On 21 September, Indian legislators passed the first legislation considered in the country’s new Parliament building: the Women’s Reservation Bill, 2023. The bill, which passed both houses of Parliament almost unanimously—with just two votes against—will ensure that women occupy at least 33 per cent of the seats in state legislative assemblies and the Lok Sabha, the lower house of Parliament.
“Typically, achieving a critical mass of 30 per cent representation by women in Parliament is known to yield positive outcomes for women’s empowerment”, Susan Ferguson, UN Women’s India Country Representative, said in a statement.
At the time of the bill’s passage, about 14 per cent of Lok Sabha legislators were women. While that represents India’s highest proportion since its independence, it was far below the global average of 26.5 per cent, or the Central and Southern Asia average of 19 per cent.
Among the state legislative assemblies, Chhattisgarh has the highest level of women legislators, at 18 per cent, while Himachal Pradesh has just one woman legislator and Mizoram has none.
The new legislation requires that, in each election, 33 per cent of seats in the assemblies and the Lok Sabha be assigned for only female candidates. The bill became law after receiving the assent of President of India Droupadi Murmu.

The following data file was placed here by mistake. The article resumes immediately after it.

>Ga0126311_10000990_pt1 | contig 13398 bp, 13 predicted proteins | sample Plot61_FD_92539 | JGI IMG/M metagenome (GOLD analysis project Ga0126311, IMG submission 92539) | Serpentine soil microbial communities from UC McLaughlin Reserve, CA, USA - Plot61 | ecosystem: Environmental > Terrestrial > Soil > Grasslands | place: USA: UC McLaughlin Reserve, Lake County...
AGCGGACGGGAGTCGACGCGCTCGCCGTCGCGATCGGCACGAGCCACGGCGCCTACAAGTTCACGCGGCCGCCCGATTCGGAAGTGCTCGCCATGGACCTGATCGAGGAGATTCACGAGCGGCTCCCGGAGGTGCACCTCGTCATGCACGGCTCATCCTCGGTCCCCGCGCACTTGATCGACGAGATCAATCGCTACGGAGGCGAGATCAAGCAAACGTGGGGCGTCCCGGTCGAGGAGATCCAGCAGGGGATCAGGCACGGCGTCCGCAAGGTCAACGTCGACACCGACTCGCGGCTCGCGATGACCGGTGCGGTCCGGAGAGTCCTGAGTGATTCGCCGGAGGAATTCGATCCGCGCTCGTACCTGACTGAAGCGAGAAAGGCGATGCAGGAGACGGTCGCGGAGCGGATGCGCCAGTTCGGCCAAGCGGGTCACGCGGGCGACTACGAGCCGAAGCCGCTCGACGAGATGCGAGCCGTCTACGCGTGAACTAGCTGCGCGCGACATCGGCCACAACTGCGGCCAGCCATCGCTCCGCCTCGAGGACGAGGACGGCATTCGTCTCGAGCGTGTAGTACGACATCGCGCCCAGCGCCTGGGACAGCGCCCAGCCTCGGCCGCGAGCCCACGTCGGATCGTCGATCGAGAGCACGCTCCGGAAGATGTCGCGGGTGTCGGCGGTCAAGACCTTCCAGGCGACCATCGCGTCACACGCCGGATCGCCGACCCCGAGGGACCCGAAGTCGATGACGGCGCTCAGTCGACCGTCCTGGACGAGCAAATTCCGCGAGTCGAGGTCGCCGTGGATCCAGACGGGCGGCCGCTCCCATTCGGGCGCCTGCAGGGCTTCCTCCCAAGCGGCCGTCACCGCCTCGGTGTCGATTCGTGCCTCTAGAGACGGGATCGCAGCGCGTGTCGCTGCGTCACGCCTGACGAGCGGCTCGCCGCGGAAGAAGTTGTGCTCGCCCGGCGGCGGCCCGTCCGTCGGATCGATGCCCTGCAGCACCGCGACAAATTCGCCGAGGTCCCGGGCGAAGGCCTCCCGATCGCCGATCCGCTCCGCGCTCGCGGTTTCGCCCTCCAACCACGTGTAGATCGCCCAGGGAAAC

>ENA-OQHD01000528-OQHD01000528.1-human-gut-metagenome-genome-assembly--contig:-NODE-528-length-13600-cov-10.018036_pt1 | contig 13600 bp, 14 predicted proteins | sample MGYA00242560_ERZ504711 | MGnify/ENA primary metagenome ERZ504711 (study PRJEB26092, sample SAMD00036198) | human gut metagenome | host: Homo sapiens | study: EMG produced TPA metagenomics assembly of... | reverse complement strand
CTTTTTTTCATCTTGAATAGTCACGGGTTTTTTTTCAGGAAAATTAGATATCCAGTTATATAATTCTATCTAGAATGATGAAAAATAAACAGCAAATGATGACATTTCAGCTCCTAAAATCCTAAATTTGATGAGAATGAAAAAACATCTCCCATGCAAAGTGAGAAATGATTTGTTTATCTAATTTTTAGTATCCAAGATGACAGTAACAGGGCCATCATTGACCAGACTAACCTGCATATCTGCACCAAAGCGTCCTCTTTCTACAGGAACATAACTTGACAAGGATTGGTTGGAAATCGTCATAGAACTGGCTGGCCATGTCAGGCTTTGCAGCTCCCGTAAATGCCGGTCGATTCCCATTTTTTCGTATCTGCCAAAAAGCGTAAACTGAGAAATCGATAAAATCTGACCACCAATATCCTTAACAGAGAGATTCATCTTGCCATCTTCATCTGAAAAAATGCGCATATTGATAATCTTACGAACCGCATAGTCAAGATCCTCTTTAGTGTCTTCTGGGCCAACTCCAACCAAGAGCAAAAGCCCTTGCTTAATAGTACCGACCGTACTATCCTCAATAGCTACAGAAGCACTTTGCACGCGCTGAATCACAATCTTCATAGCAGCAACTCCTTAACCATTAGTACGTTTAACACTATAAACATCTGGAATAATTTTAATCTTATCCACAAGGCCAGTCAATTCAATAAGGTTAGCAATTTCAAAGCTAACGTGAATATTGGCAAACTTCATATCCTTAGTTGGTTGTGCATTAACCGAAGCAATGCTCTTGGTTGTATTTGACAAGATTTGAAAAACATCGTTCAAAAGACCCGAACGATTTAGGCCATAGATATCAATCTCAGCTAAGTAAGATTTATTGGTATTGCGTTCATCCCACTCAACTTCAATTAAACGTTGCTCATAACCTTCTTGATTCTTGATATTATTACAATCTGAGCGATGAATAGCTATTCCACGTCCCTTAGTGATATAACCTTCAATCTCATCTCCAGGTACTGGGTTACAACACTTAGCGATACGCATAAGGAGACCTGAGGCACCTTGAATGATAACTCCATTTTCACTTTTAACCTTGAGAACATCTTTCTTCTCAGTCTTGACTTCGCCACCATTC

The bill’s passage “is a historic day”, said Asha Bajpai, a former founding dean and law professor at the Tata Institute of Social Sciences in Mumbai, who is now a visiting faculty member.
“This law will now enable greater participation of women in policymaking and equitable governance at the state and national levels”, Bajpai said. “The inclusion of women will give the vast majority of the population a voice in how their lives should be run”.
The law was a long time in the making. The first version of a Women’s Reservation Bill was introduced to parliament in 1996, and “almost every administration has attempted to approve it”, Bajpai said.
The legislation is scheduled to come into force after India publishes its next census, the date for which has not been set. It will then remain as law for 15 years. It will not affect seats in the Rajya Sabha, the upper house of parliament, where women constitute only 13 per cent of members.
Similar legislation has been enacted in 64 other countries, ranging from Belgium to Rwanda. Rwanda’s 2003 constitution set a 30 per cent quota for women in elected positions, and 10 years later the country became the world’s leader for gender equality in politics, with women occupying 64 per cent of parliamentary seats.
Such quotas have “empowered women, inspired them to take leadership roles, and helped in allocation of resources” Bajpai said.
“India’s bold step sends a clear message to the world that the path to gender equality is not only essential, but attainable”, Ferguson said.